There Is No Going Back

I sent the following e-mail to my supporters on August 26, 2009. What was written then still applies to my new ministry, Pax et Bonum Communications. Our first film, Mud Pies & Kites, set in Haiti will be ready for distribution in early March. I am now in Kenya working on our second film, which will tell the troubling story of the dreadful plight of the refugees fleeing violence and starvation across Eastern Africa.

Recently, a man from Australia ordered The Fragrant Spirit of Life. After receiving it he wrote us asking about payment in US funds. We answered his question and he wrote back saying he would get a check issued in US funds and send it immediately. He then wrote, “You guys changed my life. Thank you.” A staff member wrote back, asking him how we changed his life. This was his response:

This film [the Uganda film] touched me on so many levels. I was first introduced to your films via a clip that was sent to me on Facebook, “Sam and Esther.” Never in my life has something moved me so deeply I was an absolute mess. I was on a half hour lunch break, I stayed home for about two hours trying to gather myself. Further more the thought of going back to work to install some new lighting after seeing the clip Sam and Esther was gut wrenching. I have never felt so small and useless in my life. Suddenly my future was uncertain. All my plans meant nothing. I spent a couple of weeks getting my head around this and finally went to your site. Since watching the first disc, my faith which I have struggled with for a number of years now has been rekindled. I hear something speaking in my soul, telling me “There is no going back.” The God I have been looking so hard for is alive, and in the hearts of those who are helping and in those who need help more than ever. The documentary allowed me to make a journey while watching. Normally, when watching stories or documentaries that move me, I can remove myself from the equation because it’s in Africa (for instance) and I’m here. I can’t do that now, a part of me is not letting go. I have heard God speaking to me through your film, and my family and I will never be the same.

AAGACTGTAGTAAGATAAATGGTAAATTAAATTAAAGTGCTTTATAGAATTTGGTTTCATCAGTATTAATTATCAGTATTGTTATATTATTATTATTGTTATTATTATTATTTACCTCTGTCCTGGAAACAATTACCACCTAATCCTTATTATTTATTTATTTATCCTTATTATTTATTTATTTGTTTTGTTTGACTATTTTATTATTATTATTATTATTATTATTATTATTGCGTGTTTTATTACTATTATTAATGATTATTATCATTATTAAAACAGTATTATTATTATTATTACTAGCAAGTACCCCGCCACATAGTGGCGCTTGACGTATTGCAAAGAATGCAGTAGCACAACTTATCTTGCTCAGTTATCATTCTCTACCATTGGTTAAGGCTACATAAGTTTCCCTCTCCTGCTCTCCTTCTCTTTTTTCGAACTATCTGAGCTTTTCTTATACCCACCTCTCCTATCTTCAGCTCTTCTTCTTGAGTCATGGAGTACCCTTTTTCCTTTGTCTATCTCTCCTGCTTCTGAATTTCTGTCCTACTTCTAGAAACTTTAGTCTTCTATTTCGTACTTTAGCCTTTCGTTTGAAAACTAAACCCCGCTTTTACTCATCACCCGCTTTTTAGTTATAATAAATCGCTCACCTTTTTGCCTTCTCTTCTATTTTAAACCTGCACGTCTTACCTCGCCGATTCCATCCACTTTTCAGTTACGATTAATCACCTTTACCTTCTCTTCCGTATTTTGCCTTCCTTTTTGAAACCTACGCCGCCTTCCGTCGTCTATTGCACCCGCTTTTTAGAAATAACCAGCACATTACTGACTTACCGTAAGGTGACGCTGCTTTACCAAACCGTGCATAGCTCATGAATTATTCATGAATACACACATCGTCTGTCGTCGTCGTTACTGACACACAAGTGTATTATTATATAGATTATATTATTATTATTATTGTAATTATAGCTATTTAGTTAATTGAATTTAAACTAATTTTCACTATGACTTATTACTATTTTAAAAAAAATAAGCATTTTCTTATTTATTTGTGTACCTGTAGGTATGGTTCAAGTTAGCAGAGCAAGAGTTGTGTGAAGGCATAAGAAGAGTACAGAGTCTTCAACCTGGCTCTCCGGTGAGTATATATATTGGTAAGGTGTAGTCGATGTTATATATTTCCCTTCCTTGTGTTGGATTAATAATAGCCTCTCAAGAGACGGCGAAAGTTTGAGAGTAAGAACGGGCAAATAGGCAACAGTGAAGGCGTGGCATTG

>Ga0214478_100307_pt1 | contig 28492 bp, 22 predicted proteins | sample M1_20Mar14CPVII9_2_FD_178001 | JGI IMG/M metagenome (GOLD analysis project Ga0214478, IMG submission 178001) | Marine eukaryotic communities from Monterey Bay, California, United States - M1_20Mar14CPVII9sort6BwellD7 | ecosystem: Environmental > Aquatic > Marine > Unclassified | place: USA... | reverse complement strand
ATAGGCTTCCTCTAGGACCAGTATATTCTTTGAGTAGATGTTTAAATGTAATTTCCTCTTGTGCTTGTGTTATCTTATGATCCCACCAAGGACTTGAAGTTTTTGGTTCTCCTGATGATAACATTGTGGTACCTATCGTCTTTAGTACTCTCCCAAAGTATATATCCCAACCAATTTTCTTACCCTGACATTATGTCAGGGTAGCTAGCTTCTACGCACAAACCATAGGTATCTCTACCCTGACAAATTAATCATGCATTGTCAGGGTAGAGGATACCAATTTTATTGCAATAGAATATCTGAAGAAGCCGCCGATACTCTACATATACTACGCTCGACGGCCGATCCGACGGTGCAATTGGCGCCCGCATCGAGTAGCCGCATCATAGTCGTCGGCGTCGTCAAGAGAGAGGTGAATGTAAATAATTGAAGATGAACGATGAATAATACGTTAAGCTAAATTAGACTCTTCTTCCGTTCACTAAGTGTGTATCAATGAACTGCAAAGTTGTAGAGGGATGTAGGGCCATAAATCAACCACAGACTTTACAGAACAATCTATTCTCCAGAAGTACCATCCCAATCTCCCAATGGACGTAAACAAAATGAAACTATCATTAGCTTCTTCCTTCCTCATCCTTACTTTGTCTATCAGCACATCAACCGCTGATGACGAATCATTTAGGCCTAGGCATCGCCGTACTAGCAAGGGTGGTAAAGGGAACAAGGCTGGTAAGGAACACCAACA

Thank you so much,
Joe P.

This says it all. Pax et Bonum Communications doesn’t just make documentaries on poverty. My dream and driving motivation is to have a film be able to have a transformative impact on the viewer. The films had to tell a story in a deeply emotional manner. It has been my firm conviction that it takes time for a viewer to enter into the world we create on film and be carried along through the touching stories and the spiritual reflections to a place where the seeds of transformation can take root. The Haiti film, for instance, runs three hours and twenty minutes and is divided into two parts.

I think Joe from Australia entered into the flow of the story I told in Uganda and he was so profoundly moved it changed his life and connected him to God and, subsequently, to the poor. This is Pax et Bonum Communications does. It takes time, it takes hard work, and it takes commitment and dedication. We are serving the poor through the power of film…and in the process, we are helping change the lives of some of the poor and also changing the lives of some who view our films. Clips from the films are also shown at presentations in churches and schools across the nation and around the world. In the last six year I have given over 125 presentations at churches, high schools and universities. And films formed the basis for six day-long retreats. I have even given presentations at a Jewish Synagogue and to the Trappist monks at Our Lady of Gethsemani Abbey in Kentucky. And this year’s calendar is filling up quickly. Two weeks after my return from Africa I will give a presentation to 1,500 kids at a high school in Los Angeles.

Please contact us if you wish to schedule a presentation at your church or school. I am grateful for any support you can offer to help continue this unique and powerful ministry to the poor.


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